If you're in the market for a traditional center console boat, don't overlook RIBs.

RIBs are safe, stable, fast, and efficient. We should know: the SpinSheet/PropTalk office boat is a RIB.

In terms of basic design, few of the vessels seen out on the Bay are as distinctive as rigid inflatable boats (RIBs). The RIB formula emerged during the 60s in the form of rescue boats. You take a solid v-hull (usually fiberglass or aluminum) and wrap a collar of inflatable air tubes around it. The end product is a boat that’s safe, stable, fast, and efficient—making RIBs ideal for water rescue, law enforcement, and military applications. Seeing their success among marine professionals, in the 1970s, manufacturers mounted an effort to bring RIBs to the recreational market. Fifty-odd years later, that effort is still more or less ongoing. Unless they’re looking for a RIB specifically, people in the market for new boats often rule them out without much of a second thought. However, before filtering them out of your search results, it’s worth considering what RIBs have to offer.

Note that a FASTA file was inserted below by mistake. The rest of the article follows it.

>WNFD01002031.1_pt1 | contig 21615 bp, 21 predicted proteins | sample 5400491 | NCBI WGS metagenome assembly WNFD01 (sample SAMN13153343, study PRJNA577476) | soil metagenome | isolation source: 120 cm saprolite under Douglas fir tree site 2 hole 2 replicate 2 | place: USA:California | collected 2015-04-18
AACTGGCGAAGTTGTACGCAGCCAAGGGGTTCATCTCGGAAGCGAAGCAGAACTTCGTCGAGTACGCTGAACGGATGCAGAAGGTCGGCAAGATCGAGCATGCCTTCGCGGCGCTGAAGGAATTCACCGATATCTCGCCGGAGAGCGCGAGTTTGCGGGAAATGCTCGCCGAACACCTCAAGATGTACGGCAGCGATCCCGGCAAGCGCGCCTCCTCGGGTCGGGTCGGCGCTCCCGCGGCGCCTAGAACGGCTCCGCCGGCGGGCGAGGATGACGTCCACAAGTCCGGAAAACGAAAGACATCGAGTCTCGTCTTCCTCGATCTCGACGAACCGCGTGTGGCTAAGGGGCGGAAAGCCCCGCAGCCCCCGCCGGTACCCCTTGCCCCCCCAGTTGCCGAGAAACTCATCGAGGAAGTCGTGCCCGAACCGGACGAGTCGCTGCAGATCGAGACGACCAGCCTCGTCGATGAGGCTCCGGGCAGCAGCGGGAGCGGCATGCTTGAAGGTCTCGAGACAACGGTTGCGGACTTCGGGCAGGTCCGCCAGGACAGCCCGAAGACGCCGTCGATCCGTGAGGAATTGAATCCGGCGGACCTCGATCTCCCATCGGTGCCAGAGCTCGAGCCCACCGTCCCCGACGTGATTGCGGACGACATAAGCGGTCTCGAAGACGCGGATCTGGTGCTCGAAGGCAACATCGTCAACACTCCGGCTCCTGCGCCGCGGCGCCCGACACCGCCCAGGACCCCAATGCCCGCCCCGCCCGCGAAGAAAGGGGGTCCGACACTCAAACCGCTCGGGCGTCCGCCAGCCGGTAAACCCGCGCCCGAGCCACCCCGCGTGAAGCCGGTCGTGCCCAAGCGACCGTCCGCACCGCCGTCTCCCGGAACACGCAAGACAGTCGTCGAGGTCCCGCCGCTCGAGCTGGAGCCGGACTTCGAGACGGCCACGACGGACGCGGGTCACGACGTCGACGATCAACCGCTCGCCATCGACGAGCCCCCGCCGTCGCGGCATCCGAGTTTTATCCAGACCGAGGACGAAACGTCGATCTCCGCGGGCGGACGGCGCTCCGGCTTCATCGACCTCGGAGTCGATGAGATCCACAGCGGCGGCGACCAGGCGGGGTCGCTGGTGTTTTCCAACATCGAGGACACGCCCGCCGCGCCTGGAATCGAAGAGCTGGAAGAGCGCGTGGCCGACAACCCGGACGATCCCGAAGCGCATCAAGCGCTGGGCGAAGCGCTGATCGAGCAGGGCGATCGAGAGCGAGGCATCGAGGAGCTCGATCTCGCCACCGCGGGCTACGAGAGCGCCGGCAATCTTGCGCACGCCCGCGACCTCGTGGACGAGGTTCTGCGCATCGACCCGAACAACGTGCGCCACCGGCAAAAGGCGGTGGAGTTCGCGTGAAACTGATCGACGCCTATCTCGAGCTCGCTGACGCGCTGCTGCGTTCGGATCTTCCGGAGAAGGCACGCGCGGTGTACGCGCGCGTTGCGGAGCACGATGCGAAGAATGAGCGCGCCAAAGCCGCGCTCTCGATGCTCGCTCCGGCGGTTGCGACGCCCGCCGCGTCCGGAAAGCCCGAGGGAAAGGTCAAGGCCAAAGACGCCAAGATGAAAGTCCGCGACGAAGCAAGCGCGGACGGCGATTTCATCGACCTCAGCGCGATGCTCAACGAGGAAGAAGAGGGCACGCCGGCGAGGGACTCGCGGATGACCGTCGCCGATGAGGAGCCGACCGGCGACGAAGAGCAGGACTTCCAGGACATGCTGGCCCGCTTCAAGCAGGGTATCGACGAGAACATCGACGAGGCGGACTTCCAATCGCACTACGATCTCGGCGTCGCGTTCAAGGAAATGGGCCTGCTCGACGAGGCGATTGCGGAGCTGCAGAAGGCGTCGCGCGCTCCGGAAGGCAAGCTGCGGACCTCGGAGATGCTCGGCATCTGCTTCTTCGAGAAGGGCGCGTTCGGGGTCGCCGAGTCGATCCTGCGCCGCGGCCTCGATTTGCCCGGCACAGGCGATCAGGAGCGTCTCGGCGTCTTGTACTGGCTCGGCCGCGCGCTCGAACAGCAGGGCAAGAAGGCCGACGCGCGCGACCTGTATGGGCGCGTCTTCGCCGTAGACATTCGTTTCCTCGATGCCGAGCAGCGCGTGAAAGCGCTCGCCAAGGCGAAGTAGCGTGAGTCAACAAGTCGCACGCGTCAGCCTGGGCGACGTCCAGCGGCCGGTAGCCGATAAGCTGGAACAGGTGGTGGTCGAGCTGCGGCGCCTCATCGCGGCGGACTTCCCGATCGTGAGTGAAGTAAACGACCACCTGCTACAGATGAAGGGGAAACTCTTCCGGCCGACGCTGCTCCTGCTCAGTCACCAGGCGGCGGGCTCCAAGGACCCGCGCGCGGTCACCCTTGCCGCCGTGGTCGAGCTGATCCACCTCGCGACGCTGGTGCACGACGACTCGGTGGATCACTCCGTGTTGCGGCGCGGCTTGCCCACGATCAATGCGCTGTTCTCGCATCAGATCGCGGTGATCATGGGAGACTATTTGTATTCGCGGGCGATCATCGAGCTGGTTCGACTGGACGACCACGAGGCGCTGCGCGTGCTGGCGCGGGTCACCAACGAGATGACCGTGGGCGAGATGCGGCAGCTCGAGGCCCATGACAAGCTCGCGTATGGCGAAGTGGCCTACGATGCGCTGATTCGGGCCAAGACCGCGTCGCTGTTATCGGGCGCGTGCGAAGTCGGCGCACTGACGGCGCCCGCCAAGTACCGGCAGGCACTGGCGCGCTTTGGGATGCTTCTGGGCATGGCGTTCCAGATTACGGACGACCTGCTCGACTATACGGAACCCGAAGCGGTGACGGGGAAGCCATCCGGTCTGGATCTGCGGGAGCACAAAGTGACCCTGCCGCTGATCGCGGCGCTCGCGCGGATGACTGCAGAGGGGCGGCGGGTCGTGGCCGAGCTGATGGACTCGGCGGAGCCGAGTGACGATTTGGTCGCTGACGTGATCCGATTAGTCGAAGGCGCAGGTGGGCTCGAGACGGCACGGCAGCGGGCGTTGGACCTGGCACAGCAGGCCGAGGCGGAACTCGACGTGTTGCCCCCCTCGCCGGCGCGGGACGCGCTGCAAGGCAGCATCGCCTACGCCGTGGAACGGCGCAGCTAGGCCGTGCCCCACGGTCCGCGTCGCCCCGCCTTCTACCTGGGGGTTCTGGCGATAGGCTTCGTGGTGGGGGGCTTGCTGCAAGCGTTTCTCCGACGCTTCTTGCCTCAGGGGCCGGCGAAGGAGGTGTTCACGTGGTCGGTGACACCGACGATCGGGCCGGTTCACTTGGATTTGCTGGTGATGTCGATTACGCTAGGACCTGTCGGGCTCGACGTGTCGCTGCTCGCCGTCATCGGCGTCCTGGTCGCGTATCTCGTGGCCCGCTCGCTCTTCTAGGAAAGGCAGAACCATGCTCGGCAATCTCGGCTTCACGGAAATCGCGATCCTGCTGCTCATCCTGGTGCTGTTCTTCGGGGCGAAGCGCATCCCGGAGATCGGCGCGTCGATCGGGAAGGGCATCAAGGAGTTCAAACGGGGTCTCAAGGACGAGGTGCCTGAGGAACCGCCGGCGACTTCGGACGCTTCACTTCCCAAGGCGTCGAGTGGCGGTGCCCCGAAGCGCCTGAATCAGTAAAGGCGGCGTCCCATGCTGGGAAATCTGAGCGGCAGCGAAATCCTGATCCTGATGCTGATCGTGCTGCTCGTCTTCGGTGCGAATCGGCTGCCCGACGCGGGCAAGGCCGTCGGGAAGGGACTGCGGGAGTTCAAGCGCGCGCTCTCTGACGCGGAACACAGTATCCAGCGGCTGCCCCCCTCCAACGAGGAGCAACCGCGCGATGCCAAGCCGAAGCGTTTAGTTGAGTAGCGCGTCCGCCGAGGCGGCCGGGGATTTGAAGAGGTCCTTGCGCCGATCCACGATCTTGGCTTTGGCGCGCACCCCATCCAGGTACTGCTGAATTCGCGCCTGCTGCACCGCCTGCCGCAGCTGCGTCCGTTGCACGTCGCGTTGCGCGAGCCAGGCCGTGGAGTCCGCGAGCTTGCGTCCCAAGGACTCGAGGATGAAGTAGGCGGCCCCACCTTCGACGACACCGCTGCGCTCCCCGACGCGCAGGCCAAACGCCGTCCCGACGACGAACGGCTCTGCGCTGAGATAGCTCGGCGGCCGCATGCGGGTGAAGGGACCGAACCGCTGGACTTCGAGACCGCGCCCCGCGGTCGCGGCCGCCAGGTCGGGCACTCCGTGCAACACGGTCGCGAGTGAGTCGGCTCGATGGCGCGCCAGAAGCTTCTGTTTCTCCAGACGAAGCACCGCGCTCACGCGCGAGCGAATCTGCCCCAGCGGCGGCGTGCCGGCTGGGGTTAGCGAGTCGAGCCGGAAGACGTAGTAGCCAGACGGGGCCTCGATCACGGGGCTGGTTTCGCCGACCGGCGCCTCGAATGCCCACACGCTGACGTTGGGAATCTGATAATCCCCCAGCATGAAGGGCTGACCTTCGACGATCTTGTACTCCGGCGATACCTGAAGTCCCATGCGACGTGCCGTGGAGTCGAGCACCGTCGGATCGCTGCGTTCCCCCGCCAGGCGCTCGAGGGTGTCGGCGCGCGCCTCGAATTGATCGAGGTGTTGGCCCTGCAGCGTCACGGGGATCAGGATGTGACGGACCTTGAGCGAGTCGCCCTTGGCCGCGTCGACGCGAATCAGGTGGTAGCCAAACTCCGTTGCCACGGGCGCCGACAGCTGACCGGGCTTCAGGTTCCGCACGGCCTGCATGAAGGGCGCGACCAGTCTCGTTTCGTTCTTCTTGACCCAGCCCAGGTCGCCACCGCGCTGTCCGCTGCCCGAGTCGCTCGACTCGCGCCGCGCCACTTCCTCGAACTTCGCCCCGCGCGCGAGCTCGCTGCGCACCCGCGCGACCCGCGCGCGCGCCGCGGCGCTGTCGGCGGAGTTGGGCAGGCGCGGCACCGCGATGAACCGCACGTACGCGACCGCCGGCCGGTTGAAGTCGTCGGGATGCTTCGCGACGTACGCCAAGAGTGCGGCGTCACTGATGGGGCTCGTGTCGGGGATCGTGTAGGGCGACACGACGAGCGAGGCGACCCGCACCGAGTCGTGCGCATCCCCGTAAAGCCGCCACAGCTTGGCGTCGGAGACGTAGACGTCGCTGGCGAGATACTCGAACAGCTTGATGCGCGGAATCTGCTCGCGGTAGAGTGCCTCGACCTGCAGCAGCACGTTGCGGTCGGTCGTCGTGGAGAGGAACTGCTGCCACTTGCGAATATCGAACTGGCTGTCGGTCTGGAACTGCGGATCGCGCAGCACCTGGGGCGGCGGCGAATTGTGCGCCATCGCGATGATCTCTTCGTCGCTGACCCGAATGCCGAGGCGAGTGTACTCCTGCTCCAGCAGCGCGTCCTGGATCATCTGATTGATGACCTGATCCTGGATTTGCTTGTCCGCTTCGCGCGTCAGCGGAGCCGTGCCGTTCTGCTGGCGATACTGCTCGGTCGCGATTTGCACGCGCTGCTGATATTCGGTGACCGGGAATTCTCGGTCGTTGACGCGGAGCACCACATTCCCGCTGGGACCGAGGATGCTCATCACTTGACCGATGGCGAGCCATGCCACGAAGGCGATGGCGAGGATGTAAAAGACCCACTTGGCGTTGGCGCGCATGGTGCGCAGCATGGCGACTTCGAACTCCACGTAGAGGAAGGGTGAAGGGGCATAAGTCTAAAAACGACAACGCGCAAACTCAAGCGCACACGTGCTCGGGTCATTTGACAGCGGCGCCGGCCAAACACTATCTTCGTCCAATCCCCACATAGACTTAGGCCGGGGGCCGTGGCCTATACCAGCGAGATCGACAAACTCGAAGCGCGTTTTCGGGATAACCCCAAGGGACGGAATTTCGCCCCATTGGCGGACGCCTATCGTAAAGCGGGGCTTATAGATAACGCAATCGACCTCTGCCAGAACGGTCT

So, why buy a RIB? Well, the answers you’ll find online are all mostly centered around the performance advantages. A RIB is essentially a hybrid between a hard-sided boat and an inflatable; and, in many ways, they inherit the best features of both parents. For one thing, the inflatable collar provides more buoyancy per pound than straight fiberglass, which makes them lighter. For reference, a 21-foot Brig Eagle 6.7 RIB has a dry weight of 1720 pounds. That’s 930 pounds less than a similarly sized and equipped Boston Whaler 210 Montauk. Because RIBs are lighter than hard-sided boats, they generally have a higher weight capacity, are easier to trailer, have a higher top speed, and are more fuel efficient. 

The ZAR 95 will be on display at the U.S. Powerboat Show at the Annapolis Yacht Sales (AYS) booth. Photo courtesy of AYS